Dookhan had worked at the Hinton Drug Lab for almost a decade and was associated with a database of 70,000 drug samples.  We knew solving the problem would be an expensive undertaking.  To date, the Office of Administration and Finance estimates the state has spent $7.6 million on this issue.  Finally, we knew it would take an expert to ensure the fair administration of justice.  Fortunately David Meier was appointed by Governor Patrick to make sure that we got it right. 

Working in coordination with District Attorneys, the Committee for Public Counsel Services, the private defense bar, the US Attorney’s Office, the Federal Defender’s Office, the courts, and other criminal justice agencies, Meier reviewed and compiled a list of 40,323 individuals who had drug samples tested by Annie Dookhan. 

Meier’s case-by-case review, first by hand and then electronically, emphasized accuracy over expediency.  Criminal justice must be tied to public safety and fundamental fairness.  “Getting it right” within this system requires investigation, resources, oversight, and reform. 

It’s easy to say that one person, Annie Dookhan, is responsible for compromising over 40,000 criminal cases.  In fact, it’s more likely that her actions have revealed a systematic breakdown that let these actions go undetected for so long.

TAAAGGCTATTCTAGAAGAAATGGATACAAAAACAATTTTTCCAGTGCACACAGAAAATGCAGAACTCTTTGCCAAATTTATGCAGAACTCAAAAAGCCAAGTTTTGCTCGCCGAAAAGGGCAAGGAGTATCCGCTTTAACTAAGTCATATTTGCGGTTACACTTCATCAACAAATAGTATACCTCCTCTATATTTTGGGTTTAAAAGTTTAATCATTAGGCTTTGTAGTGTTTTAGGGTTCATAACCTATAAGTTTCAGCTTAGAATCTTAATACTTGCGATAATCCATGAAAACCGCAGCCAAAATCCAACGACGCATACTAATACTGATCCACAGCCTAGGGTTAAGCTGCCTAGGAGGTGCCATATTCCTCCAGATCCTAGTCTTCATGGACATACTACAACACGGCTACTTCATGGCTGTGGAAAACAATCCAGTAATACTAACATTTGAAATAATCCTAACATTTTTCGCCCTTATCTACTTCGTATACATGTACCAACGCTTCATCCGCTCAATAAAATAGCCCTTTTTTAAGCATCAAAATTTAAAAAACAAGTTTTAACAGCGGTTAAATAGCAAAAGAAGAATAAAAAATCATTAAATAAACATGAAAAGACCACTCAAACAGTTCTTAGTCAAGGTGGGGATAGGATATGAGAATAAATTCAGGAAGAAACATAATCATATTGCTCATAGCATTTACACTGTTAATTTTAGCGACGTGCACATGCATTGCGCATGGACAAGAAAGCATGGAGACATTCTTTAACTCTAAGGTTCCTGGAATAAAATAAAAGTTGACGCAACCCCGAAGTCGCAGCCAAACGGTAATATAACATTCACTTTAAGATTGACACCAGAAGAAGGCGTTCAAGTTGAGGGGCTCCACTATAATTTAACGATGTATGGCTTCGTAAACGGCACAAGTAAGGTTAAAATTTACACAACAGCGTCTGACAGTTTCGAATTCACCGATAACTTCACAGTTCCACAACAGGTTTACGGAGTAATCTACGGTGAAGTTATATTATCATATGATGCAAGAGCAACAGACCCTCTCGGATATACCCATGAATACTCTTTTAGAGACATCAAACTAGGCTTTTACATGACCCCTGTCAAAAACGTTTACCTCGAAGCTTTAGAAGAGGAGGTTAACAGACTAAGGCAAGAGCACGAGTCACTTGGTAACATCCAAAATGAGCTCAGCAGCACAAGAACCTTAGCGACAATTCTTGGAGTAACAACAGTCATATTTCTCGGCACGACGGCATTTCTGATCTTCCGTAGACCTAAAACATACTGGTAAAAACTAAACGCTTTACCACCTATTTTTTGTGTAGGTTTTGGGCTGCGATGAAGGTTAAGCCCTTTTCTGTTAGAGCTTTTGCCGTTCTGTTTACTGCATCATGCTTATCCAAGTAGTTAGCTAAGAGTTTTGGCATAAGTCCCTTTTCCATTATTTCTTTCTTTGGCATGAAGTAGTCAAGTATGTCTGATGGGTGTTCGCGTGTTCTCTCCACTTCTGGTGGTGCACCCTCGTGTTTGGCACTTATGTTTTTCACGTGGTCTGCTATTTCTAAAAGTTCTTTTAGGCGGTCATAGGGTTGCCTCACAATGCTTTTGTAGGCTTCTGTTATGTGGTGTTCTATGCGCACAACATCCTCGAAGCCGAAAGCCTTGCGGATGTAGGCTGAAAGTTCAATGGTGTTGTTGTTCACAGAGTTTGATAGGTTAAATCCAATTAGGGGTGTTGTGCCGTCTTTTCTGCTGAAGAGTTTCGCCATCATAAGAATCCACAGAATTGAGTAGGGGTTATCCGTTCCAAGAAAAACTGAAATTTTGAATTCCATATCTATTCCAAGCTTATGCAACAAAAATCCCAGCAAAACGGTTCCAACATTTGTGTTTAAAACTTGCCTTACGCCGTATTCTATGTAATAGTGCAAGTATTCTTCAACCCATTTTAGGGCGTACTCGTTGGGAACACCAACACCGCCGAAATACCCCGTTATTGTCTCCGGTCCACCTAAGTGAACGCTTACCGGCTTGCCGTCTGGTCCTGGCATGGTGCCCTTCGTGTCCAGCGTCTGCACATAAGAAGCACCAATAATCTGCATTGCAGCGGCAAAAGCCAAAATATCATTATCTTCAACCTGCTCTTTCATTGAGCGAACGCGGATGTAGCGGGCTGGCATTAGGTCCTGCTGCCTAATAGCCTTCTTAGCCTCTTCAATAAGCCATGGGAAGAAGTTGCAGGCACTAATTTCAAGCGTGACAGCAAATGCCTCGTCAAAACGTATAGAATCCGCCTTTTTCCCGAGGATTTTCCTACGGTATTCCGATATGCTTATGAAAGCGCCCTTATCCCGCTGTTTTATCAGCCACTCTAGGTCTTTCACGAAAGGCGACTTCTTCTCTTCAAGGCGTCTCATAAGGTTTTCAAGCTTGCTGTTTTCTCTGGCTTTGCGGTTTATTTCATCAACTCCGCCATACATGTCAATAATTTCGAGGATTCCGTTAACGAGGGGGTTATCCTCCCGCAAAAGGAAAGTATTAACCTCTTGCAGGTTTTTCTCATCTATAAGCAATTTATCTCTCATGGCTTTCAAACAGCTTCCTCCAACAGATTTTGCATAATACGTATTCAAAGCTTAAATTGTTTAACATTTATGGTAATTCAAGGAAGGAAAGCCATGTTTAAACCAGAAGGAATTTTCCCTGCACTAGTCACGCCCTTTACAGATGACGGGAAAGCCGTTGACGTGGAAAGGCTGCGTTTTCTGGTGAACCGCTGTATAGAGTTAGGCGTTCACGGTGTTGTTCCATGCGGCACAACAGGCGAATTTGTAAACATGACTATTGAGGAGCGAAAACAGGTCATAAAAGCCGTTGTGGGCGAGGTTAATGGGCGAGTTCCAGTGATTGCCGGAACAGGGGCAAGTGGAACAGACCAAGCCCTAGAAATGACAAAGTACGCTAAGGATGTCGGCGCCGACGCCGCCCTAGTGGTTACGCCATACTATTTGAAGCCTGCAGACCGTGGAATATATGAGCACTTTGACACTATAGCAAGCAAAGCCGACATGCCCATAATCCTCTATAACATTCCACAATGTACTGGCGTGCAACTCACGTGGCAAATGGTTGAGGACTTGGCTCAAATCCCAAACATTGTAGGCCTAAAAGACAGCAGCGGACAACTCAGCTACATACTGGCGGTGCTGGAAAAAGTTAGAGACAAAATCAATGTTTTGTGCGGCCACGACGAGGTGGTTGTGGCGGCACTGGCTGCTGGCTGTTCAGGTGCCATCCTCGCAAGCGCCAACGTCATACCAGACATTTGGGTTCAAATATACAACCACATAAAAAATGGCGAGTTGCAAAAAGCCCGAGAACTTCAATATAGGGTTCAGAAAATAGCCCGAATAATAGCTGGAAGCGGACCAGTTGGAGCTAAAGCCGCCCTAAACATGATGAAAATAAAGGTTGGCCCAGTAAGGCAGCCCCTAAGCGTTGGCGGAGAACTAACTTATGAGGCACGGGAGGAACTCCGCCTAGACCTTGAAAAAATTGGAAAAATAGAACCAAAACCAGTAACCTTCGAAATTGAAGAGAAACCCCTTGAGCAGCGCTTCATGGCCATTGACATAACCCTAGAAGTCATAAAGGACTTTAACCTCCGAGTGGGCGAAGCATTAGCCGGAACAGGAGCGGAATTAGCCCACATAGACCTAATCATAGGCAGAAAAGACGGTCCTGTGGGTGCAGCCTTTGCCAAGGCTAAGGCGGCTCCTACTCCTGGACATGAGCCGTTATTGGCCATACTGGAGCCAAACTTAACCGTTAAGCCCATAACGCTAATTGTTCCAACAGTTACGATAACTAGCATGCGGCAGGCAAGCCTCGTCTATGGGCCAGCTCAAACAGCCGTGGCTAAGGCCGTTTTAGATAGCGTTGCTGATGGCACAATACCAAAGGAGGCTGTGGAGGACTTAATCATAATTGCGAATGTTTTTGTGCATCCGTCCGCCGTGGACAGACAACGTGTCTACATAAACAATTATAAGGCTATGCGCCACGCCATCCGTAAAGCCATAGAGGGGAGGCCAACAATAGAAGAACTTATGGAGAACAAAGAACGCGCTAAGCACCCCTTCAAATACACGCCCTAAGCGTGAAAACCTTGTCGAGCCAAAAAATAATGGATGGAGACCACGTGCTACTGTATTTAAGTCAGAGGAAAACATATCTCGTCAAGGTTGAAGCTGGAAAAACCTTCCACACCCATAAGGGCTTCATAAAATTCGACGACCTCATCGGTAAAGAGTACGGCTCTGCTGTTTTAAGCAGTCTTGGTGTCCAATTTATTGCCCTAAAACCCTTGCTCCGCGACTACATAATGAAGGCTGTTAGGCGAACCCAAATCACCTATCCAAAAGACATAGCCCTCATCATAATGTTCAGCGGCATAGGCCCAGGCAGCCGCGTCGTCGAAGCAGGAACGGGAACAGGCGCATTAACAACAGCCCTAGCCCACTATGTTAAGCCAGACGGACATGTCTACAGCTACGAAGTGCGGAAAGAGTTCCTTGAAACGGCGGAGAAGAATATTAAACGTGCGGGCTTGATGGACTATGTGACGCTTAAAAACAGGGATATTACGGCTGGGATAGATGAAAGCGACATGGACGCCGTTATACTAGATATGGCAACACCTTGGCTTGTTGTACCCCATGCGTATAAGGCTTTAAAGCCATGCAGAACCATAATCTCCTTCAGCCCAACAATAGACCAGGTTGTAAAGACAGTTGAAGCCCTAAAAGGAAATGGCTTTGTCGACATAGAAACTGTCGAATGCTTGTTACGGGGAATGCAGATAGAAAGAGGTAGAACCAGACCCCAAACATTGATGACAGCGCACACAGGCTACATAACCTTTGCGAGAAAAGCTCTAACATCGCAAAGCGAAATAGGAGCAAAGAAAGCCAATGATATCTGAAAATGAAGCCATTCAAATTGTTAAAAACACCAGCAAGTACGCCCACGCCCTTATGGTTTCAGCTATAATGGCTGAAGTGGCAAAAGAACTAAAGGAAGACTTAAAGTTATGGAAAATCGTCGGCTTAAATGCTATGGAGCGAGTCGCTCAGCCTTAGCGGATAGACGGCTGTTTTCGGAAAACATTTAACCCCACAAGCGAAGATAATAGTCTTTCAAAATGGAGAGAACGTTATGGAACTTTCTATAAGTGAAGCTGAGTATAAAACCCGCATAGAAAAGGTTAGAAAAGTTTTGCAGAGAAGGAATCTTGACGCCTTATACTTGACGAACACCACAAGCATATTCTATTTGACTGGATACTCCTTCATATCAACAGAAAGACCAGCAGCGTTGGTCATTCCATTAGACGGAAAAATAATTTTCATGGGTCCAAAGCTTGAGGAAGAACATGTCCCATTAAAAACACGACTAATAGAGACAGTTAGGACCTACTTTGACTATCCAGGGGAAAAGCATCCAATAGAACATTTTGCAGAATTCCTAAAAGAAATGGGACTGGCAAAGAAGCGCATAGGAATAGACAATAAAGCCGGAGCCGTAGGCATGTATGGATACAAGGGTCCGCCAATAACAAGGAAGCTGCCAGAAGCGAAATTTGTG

Meier’s work over the last year will go a long way to returning integrity to a criminal justice system that has been shaken by perhaps the biggest debacle in recent Massachusetts’ history.  However, there’s still work to be done – principally, we need to ensure case reviews for all the individuals affected by this scandal. 

While we know more now than we did a year ago, we still don’t understand why or how this happened.  Meier’s work is done, but the Attorney General’s Office is handling the ongoing prosecution of Annie Dookhan, and the Inspector General’s Office is overseeing an investigation into the practices, procedures, and overall reliability of drug testing at the state lab.  Fixing the laboratory testing system and reviewing all the affected cases may be time consuming and expensive, but ultimately “getting it right” is what’s at stake.

– Kathleen Joyce
Director of Government Relations
Boston Bar Association